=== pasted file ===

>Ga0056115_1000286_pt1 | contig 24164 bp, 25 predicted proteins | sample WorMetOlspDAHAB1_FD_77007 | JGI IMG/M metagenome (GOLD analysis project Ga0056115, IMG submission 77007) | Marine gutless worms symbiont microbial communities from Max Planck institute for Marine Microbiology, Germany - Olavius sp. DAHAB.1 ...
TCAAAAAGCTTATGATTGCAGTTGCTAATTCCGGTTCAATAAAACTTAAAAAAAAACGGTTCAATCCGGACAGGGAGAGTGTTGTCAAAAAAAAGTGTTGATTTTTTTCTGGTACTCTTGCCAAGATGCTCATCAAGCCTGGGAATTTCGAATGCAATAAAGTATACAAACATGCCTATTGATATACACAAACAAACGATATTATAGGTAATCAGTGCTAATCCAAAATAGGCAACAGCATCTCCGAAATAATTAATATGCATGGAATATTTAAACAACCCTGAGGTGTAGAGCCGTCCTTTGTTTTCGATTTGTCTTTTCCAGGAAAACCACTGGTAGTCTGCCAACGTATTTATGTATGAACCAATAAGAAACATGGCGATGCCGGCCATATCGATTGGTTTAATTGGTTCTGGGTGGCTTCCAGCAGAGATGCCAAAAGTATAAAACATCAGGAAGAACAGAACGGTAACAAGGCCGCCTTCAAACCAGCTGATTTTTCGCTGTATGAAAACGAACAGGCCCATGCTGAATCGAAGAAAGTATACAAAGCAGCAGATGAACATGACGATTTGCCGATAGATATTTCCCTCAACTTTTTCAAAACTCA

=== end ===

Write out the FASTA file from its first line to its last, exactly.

>Ga0056115_1000286_pt1 | contig 24164 bp, 25 predicted proteins | sample WorMetOlspDAHAB1_FD_77007 | JGI IMG/M metagenome (GOLD analysis project Ga0056115, IMG submission 77007) | Marine gutless worms symbiont microbial communities from Max Planck institute for Marine Microbiology, Germany - Olavius sp. DAHAB.1 ...
TCAAAAAGCTTATGATTGCAGTTGCTAATTCCGGTTCAATAAAACTTAAAAAAAAACGGTTCAATCCGGACAGGGAGAGTGTTGTCAAAAAAAAGTGTTGATTTTTTTCTGGTACTCTTGCCAAGATGCTCATCAAGCCTGGGAATTTCGAATGCAATAAAGTATACAAACATGCCTATTGATATACACAAACAAACGATATTATAGGTAATCAGTGCTAATCCAAAATAGGCAACAGCATCTCCGAAATAATTAATATGCATGGAATATTTAAACAACCCTGAGGTGTAGAGCCGTCCTTTGTTTTCGATTTGTCTTTTCCAGGAAAACCACTGGTAGTCTGCCAACGTATTTATGTATGAACCAATAAGAAACATGGCGATGCCGGCCATATCGATTGGTTTAATTGGTTCTGGGTGGCTTCCAGCAGAGATGCCAAAAGTATAAAACATCAGGAAGAACAGAACGGTAACAAGGCCGCCTTCAAACCAGCTGATTTTTCGCTGTATGAAAACGAACAGGCCCATGCTGAATCGAAGAAAGTATACAAAGCAGCAGATGAACATGACGATTTGCCGATAGATATTTCCCTCAACTTTTTCAAAACTCA